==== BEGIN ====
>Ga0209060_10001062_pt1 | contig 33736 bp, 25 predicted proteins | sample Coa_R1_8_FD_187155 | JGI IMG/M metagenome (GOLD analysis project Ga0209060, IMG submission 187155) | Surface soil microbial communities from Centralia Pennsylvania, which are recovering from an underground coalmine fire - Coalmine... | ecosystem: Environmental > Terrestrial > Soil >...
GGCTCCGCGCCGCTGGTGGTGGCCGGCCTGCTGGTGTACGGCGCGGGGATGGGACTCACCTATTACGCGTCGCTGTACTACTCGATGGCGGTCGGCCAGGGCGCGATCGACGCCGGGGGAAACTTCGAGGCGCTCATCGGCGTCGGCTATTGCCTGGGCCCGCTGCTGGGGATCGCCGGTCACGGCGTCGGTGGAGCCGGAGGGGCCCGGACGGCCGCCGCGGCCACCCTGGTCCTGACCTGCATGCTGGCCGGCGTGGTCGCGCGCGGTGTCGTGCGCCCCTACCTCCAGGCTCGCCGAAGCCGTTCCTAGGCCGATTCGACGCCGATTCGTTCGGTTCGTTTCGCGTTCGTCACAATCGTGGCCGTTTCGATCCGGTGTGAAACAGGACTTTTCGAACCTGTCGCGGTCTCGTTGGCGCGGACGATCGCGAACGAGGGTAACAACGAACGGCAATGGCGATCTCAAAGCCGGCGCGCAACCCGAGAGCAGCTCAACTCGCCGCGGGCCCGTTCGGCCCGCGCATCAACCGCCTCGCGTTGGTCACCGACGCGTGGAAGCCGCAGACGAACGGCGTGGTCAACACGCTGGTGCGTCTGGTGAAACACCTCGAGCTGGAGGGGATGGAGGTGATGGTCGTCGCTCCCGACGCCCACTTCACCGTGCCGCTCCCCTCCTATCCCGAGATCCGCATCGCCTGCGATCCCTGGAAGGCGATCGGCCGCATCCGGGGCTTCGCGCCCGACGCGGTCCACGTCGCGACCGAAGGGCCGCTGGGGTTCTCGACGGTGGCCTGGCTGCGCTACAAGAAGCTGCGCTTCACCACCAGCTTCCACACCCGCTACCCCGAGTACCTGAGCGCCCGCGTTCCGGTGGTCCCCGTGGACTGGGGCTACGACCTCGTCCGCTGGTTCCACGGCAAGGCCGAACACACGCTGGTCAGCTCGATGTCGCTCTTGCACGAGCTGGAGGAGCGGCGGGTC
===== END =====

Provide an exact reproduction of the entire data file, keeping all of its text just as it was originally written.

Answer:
>Ga0209060_10001062_pt1 | contig 33736 bp, 25 predicted proteins | sample Coa_R1_8_FD_187155 | JGI IMG/M metagenome (GOLD analysis project Ga0209060, IMG submission 187155) | Surface soil microbial communities from Centralia Pennsylvania, which are recovering from an underground coalmine fire - Coalmine... | ecosystem: Environmental > Terrestrial > Soil >...
GGCTCCGCGCCGCTGGTGGTGGCCGGCCTGCTGGTGTACGGCGCGGGGATGGGACTCACCTATTACGCGTCGCTGTACTACTCGATGGCGGTCGGCCAGGGCGCGATCGACGCCGGGGGAAACTTCGAGGCGCTCATCGGCGTCGGCTATTGCCTGGGCCCGCTGCTGGGGATCGCCGGTCACGGCGTCGGTGGAGCCGGAGGGGCCCGGACGGCCGCCGCGGCCACCCTGGTCCTGACCTGCATGCTGGCCGGCGTGGTCGCGCGCGGTGTCGTGCGCCCCTACCTCCAGGCTCGCCGAAGCCGTTCCTAGGCCGATTCGACGCCGATTCGTTCGGTTCGTTTCGCGTTCGTCACAATCGTGGCCGTTTCGATCCGGTGTGAAACAGGACTTTTCGAACCTGTCGCGGTCTCGTTGGCGCGGACGATCGCGAACGAGGGTAACAACGAACGGCAATGGCGATCTCAAAGCCGGCGCGCAACCCGAGAGCAGCTCAACTCGCCGCGGGCCCGTTCGGCCCGCGCATCAACCGCCTCGCGTTGGTCACCGACGCGTGGAAGCCGCAGACGAACGGCGTGGTCAACACGCTGGTGCGTCTGGTGAAACACCTCGAGCTGGAGGGGATGGAGGTGATGGTCGTCGCTCCCGACGCCCACTTCACCGTGCCGCTCCCCTCCTATCCCGAGATCCGCATCGCCTGCGATCCCTGGAAGGCGATCGGCCGCATCCGGGGCTTCGCGCCCGACGCGGTCCACGTCGCGACCGAAGGGCCGCTGGGGTTCTCGACGGTGGCCTGGCTGCGCTACAAGAAGCTGCGCTTCACCACCAGCTTCCACACCCGCTACCCCGAGTACCTGAGCGCCCGCGTTCCGGTGGTCCCCGTGGACTGGGGCTACGACCTCGTCCGCTGGTTCCACGGCAAGGCCGAACACACGCTGGTCAGCTCGATGTCGCTCTTGCACGAGCTGGAGGAGCGGCGGGTC